One day after $53 million abruptly disappeared from an experimental cryptocurrency project, a note claiming to be from the attacker has surfaced on PasteBin, claiming that the money drained from the system is now legally his. The attacker withdrew the money by exploiting a contract bug in the code of the DAO (or Decentralized Autonomous Organization), a collective investment fund that uses the Ethereum cryptocurrency. The DAO had raised well over $100 million from Ethereum users at the time of the attack.
"I have carefully examined the code of The DAO and decided to participate after finding the feature where splitting is rewarded with additional ether," the note reads. "I... have rightfully claimed 3,641,694 ether, and would like to thank the DAO for this reward," the note reads. "I am disappointed by those who are characterizing the use of this intentional feature as ‘theft.’" The note also threatens legal action against any who attempt to reclaim the money through technical means.
The note concludes with an identifying signature and hash, but a number of experts have questioned their validity. Reached by The Verge, the Ethereum project's Nick Johnson said the signature doesn't appear to be valid:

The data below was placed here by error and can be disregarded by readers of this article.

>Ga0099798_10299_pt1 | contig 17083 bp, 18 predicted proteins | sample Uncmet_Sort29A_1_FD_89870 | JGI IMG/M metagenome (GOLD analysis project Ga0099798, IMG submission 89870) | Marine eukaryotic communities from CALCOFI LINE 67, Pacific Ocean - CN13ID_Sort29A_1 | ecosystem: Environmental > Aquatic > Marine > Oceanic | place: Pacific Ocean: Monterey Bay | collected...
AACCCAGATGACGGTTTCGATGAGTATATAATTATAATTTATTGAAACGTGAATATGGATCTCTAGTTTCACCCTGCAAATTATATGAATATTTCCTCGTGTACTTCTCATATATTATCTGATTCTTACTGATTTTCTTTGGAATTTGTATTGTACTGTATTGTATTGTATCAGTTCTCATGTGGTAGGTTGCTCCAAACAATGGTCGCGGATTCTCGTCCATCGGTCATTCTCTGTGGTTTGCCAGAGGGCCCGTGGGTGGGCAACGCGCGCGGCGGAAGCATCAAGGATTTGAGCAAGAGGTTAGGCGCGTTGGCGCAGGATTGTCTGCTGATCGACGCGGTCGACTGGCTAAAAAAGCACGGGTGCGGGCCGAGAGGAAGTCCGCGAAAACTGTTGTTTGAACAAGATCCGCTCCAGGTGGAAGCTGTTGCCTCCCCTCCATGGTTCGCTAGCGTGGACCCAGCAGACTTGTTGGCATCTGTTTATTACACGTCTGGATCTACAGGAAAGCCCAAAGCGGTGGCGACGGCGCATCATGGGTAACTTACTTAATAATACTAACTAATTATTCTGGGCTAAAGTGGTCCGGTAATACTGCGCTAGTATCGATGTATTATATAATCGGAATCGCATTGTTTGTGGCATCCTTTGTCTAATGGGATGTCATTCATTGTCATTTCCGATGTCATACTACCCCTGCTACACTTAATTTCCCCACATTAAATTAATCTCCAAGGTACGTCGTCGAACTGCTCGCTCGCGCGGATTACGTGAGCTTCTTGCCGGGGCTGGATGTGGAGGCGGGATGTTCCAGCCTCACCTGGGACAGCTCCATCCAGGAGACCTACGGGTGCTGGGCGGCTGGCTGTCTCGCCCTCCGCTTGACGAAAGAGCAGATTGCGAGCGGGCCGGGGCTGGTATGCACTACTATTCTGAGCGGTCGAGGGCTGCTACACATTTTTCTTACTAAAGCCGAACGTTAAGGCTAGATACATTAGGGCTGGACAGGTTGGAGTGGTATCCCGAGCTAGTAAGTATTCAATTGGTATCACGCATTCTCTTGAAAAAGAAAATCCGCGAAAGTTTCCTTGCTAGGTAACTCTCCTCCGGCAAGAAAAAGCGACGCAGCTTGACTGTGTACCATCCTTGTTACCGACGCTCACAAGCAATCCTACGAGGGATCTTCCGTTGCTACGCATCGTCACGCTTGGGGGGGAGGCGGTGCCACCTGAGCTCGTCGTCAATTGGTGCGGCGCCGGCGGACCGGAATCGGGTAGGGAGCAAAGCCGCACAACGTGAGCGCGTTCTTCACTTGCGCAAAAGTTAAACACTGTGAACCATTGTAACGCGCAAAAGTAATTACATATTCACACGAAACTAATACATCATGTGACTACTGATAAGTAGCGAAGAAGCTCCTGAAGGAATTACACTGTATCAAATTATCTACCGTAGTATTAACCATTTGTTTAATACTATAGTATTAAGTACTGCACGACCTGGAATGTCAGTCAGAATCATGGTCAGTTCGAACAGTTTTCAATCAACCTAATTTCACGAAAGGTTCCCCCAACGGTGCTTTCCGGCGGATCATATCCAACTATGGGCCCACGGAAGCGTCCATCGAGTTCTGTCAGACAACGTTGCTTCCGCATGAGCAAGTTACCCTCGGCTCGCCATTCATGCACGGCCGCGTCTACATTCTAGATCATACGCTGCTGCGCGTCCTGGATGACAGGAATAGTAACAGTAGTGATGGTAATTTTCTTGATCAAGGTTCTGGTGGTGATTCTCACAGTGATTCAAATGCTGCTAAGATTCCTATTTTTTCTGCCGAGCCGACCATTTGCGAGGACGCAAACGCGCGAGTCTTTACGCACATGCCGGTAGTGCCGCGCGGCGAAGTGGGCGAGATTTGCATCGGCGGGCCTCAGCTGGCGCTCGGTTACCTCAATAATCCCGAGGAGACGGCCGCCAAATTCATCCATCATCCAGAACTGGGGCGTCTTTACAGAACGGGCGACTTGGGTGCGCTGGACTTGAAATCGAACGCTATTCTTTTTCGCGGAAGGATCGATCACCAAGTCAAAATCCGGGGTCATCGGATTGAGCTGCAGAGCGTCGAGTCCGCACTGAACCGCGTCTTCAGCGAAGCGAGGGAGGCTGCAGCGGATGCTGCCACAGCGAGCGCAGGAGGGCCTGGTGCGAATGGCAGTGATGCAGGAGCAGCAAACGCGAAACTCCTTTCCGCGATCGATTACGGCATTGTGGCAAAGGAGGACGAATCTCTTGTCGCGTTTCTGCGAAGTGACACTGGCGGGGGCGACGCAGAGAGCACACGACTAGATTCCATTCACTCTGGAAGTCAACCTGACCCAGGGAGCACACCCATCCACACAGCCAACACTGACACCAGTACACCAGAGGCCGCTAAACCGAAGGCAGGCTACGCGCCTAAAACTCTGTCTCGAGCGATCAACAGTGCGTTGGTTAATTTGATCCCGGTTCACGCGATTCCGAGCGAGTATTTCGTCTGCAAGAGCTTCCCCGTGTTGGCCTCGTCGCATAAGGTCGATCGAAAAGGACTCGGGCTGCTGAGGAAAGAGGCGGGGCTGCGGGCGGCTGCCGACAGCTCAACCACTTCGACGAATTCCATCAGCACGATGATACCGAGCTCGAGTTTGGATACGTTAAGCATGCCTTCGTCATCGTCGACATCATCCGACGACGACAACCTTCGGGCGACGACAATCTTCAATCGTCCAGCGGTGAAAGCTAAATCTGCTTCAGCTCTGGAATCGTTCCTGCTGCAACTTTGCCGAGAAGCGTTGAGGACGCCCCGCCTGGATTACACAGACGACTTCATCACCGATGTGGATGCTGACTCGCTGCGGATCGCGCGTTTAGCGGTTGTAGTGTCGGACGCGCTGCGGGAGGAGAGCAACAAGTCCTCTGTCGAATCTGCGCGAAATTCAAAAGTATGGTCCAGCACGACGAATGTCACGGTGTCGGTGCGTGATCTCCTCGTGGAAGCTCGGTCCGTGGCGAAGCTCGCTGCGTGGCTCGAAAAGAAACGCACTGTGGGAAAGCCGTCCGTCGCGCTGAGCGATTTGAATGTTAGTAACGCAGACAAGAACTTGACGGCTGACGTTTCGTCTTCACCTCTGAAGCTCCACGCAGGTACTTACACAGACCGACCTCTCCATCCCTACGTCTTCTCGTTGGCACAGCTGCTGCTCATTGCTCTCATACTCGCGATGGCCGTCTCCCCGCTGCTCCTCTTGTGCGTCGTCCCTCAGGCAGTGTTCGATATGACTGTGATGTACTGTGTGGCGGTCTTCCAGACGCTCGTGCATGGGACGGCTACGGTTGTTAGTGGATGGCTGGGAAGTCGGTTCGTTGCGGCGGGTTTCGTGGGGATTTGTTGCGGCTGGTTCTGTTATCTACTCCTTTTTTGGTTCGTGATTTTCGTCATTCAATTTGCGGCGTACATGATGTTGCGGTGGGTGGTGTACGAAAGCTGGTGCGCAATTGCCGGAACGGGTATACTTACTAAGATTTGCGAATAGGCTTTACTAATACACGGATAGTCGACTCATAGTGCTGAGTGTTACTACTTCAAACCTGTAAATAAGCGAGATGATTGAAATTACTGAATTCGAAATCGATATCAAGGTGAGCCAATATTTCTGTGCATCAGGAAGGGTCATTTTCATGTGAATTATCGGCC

ECDSA signatures of the sort used by Ethereum are 65 bytes (130 hexadecimal digits) long, and end with '00' or '01'. The number at the end of his message is the right length, but ends with '20', making it an invalid signature.
If the attacker wrote the message, there would be no reason for him not to provide a valid signature. If the message were written by an impostor, on the other hand, they'd be unable to generate a valid signature, and would have reason to make their message more convincing by adding a fraudulent one.
For that reason, I'm certain that the message is a fraud, written by someone who wants to stir up trouble in the community.
If valid, the note would significantly complicate the ongoing efforts to recover the money. At the moment, all funds taken from the DAO are stuck in a holding account as a result of a clause in the DAO contract, and must remain there for the next 26 days. A number of Ethereum leaders have been making efforts to get it back, including a proposed change to the Ethereum code that would make those coins effectively unspendable. If enough of the community accepts the change, it could prevent the money from slipping away.
Still, the legal reasoning in the note isn't entirely unprecedented. The DAO is structured like a legal contract, and while the attack certainly wasn’t an intended use of that contract, it proceeded according to the contract’s pre-established rules. Cornell cryptographer Emin Gün Sirer wrote yesterday that draining the funds may not even qualify as a hack.
"Had the attacker lost money by mistake," Sirer wrote, "I am sure the devs would have had no difficulty appropriating his funds and saying ‘this is what happens in the brave new world of programmatic money flows.’ When he instead emptied out coins from The DAO, the only consistent response is to call it a job well done."
Updated 1:40PM ET: Updated with Nick Johnson statement questioning the validity of the note.